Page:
loni monroe: it sounds good. what's in thefuture for st. elmo's? what can we expect? willis nichols: we're working on expandingour evening entertainment. we've added beer and wine, so we have seven taps going rightnow, and these are all from small craft breweries in the neighborhood, preferably, and we'relooking to really build our evening business 'cause we have a fantastic morning business,but now we want to get people to come here at night, relax, have a beer, see a nice show,and then go home and--without having to go too far, which is kind of nice, you know? loni monroe: right, right. willis nichols: a year ago, st. elmo's wasactually bought out by another company, so

we're now larger than we used to be. we'rea part of market to market, which is next door, which is a deli where you can get freshdeli sandwiches. now you can get fresh deli sandwiches here at st. elmo's as well. we'relike sister stores, so you can go back and forth. we got a fantastic selection of beerthere as well. you can come over here, have your beer, have your sandwich, all one-stopeating and drinking. loni monroe: nice. so tell our viewers howthey can get in touch with st. elmo's, where it's located. give us all the things we needto know to get here. willis nichols: now, we like to say that we'rein the heart of del ray. they can go on our website, which is stelmoscoffeepub.com. theycan get all the information on how to get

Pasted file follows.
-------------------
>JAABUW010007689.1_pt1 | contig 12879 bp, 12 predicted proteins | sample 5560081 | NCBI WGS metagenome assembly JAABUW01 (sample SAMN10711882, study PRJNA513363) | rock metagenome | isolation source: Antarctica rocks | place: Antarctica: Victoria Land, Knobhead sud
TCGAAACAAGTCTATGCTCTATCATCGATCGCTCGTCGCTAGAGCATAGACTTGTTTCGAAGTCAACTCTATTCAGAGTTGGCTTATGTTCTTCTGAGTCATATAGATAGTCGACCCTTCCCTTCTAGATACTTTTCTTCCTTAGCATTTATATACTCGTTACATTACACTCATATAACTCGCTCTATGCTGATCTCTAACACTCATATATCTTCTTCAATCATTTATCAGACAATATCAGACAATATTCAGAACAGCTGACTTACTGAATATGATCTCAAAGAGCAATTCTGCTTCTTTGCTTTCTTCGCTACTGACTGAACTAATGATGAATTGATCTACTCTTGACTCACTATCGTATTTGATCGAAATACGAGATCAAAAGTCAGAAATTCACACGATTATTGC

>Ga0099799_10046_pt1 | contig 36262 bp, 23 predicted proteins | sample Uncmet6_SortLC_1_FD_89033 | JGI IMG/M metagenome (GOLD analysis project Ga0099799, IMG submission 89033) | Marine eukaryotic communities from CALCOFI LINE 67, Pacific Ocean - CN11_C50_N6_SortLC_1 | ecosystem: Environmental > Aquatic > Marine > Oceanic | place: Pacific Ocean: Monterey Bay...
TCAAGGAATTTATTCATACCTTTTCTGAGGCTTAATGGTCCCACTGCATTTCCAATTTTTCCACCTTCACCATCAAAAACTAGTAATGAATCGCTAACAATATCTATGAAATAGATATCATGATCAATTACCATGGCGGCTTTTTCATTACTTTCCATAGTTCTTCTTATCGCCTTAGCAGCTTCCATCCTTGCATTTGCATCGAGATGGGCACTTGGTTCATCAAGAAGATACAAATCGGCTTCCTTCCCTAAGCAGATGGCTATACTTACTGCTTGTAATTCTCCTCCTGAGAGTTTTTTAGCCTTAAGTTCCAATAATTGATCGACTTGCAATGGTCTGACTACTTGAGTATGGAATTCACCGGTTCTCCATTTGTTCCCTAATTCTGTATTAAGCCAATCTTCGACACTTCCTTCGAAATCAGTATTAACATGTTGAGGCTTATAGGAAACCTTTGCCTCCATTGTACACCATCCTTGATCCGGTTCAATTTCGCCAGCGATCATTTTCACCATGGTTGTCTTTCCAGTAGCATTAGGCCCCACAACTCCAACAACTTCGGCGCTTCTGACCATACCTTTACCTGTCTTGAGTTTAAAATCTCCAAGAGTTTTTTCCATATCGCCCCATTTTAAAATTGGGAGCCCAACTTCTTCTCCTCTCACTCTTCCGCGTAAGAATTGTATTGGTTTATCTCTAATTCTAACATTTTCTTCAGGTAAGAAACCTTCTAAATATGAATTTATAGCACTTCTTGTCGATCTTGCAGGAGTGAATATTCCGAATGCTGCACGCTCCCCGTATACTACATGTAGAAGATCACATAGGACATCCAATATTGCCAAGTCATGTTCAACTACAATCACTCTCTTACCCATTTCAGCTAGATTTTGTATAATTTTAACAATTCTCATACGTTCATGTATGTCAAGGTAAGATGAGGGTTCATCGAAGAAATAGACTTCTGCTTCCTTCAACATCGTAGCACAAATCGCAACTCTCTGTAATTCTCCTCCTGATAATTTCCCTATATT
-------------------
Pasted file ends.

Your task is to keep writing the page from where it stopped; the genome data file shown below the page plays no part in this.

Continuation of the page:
here. we have directions on there as well.we're right at the corner of mt. vernon avenue and east del ray. loni monroe: well, thank you again so muchfor having us. willis nichols: loni, it's been a pleasure.thank you. announcer: securing the homeland, protectingthe environment, educating a nation, every day metro riders take on the toughest problemson the planet. they come to the nation's capital driven by a sense of duty, a desire to makethings better, and a commitment to their cause. the entire world depends on them doing theirjobs, and at metro, we are well aware that they depend on us to do ours. we want ourriders to know that we recognize the hard

issues facing our system. we know that beforewe can regain their trust, we need to restore their service. we'll do that first by gettingback to good, then eventually returning metro to the world-class transit system it oncewas, and our promise to the region is that we will bring the same passion and commitmentto our job as our riders bring to theirs. barbara grygutis: my name is barbara grygutis.i live in tucson, arizona. i am an artist, and i work in the public realm. this pieceis called "eccentricity." in this particular instance, we have circles that kind of overlap,and that's what "eccentricity" is about, is our kind of lives running around and overlappingall these things that are going on. this piece is 40 feet tall. the building is36 feet tall. i definitely wanted to trump

the building. i thought that that was veryimportant for art to trump the building, and i want the work of art to stand on its ownand make its own statement. drawings that we did, computer renderings of this, and itlooks exactly like it looks, and so looks exactly the same, so it's been in my headfor a long time, so this is actually a thrilling moment for me to see it all come togetherfinally. the light flows through the piece. it's not a solid piece. the light comes throughthe piece. every view you have at a different time of a day, it looks a little bit different.there's more ray patterns, and then at night the piece is lit up and has changing coloredlights, and it looks different from every vantage point.wmata commissioned a few virginia poets, so